Jessy Lanza’s music videos embrace the genericness of her Rust Belt hometown.
Hamilton, Ontario, is an industrial port city of 540,000 known mostly for being halfway between Niagara Falls and Toronto. There isn’t much around town that would leave a big imprint inside a visitor’s mind, despite the nearby natural beauty of the Niagara Escarpment and the man-made grandeur of its steel mills. But that hasn’t stopped one the city’s most enthusiastic cultural ambassadors, the synth-loving R&B singer Jessy Lanza, from celebrating her hometown in a series of music videos that use the city’s mundaneness as a setting for her energetic tunes.
In her new video for the song “I Talk BB,” fast-paced shots capture everyday Hamiltonians gardening, walking, fishing, or just loitering the city’s modest downtown. Combined with the video for “I Talk BB”’s remix, director Winston Case provides a day-in-the-life of sorts, with Lanza riding her bike around town from sunrise to sunset.
Case tells CityLab that he managed to get shots of local landmarks like the first-ever Tim Horton’s location—now a ubiquitous chain across Canada—in the video, as well as the steel mill where Lanza’s grandfather once worked. (Another landmark, the giant methane-filled tank painted like a globe that prominently advertises Hamilton to motorists on the Q.E.W., didn’t make the cut.) Case’s video for “Oh No,” another single on her latest album, shows Lanza riding out of a parking lot and into the city in the middle of the night with no one else around as the lights on her bike flash colorfully.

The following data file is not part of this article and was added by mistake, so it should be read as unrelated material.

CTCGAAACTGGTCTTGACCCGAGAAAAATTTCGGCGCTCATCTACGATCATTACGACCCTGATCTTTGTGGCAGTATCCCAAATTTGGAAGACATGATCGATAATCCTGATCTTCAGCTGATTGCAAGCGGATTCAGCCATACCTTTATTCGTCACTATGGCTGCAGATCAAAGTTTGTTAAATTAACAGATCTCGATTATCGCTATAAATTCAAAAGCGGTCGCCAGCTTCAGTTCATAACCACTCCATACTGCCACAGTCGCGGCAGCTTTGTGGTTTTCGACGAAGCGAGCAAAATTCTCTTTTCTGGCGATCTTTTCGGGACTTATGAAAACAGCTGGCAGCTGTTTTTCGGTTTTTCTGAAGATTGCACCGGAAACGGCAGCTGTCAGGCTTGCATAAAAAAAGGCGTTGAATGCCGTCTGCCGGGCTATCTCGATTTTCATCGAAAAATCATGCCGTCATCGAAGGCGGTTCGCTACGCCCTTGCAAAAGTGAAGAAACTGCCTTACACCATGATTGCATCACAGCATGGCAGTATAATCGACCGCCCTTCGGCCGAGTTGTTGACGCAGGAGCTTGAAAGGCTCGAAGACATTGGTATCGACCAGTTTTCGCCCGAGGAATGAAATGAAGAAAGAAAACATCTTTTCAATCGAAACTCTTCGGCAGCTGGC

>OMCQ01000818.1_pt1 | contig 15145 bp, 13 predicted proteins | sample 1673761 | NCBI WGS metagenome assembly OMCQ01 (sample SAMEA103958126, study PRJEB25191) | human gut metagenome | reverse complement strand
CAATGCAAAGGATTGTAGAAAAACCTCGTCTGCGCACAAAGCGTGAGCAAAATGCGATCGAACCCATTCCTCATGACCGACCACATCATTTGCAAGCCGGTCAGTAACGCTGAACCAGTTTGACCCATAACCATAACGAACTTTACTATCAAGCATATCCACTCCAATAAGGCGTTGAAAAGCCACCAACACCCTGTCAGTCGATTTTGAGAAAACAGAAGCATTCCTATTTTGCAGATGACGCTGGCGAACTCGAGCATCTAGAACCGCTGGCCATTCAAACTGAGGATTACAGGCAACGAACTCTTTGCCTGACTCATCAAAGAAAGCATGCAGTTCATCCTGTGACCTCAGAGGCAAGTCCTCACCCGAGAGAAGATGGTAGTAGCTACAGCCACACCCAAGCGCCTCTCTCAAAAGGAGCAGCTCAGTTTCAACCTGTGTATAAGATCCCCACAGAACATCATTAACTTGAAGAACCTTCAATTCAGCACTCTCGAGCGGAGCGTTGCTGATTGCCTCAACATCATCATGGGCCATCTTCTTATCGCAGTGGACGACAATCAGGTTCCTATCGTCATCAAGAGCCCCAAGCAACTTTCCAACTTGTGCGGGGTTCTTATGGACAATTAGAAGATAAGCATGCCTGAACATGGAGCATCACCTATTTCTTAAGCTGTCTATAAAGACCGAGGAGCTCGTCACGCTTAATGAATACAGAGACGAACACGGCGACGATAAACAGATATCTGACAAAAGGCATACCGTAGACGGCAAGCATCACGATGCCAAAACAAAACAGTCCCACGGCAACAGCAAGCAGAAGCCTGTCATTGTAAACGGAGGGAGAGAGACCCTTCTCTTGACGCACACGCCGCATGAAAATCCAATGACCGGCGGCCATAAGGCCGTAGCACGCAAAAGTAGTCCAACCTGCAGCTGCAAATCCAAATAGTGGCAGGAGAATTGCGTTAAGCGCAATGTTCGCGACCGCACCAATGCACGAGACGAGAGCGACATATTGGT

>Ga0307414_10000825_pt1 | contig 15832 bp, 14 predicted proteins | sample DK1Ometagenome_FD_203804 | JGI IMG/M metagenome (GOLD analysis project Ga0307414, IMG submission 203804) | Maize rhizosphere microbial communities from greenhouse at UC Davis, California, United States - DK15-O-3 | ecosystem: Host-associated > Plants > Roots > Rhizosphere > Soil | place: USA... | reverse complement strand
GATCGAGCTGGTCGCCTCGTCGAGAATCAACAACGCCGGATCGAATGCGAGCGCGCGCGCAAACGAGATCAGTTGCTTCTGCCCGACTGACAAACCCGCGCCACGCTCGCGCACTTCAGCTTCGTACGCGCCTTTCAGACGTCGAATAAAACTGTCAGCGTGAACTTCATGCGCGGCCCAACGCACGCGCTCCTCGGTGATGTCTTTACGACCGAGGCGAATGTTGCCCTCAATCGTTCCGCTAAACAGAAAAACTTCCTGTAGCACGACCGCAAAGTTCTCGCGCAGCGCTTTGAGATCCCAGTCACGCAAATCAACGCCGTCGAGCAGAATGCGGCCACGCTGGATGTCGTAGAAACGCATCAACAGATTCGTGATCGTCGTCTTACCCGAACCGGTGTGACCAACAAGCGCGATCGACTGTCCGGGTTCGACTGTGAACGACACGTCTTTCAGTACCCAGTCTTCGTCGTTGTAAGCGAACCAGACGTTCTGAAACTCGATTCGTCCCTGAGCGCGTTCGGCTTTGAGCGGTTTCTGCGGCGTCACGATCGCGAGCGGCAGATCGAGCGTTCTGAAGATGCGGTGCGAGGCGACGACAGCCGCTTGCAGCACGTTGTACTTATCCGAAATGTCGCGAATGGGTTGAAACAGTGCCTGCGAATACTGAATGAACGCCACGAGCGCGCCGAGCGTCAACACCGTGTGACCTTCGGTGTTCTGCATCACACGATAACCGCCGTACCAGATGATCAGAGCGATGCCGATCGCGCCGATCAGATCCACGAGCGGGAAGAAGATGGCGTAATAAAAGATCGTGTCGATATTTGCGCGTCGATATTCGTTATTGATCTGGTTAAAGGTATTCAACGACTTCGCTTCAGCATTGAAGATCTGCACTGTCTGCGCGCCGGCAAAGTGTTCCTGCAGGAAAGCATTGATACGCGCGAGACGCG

Lanza came up with the idea, with fellow local musician Jeremy Greenspan, to shoot her videos in Hamilton. She likes how unspecific it feels—at least to the kind of person who doesn’t think about North American urbanism all day.
“It looks like a Rust Belt city,” says Lanza, “but it’d be hard to guess which one.”
Lanza’s 2013 video (directed by Lee Skinner) for her song “Kathy Lee” features local celebrity Jed Lifeson, aka “The Dancing Guy.” Like Lanza on her bike, the Dancing Guy cruises through the city to Lanza’s vocals with Hamilton as the unpretentious backdrop.
Lanza has lived in Hamilton her whole life; she likes visiting the conservation areas as well as the Royal Botanical Gardens. Although the city isn’t as cheap as it used to be, she says she’s glad she can at least still walk to the forest from her mom's house. Hamilton is only 45 miles from much-larger Toronto, the capital of Canada’s music industry, but Lanza insists she won’t be making the short move any time soon. “Doesn’t feel right,” she says.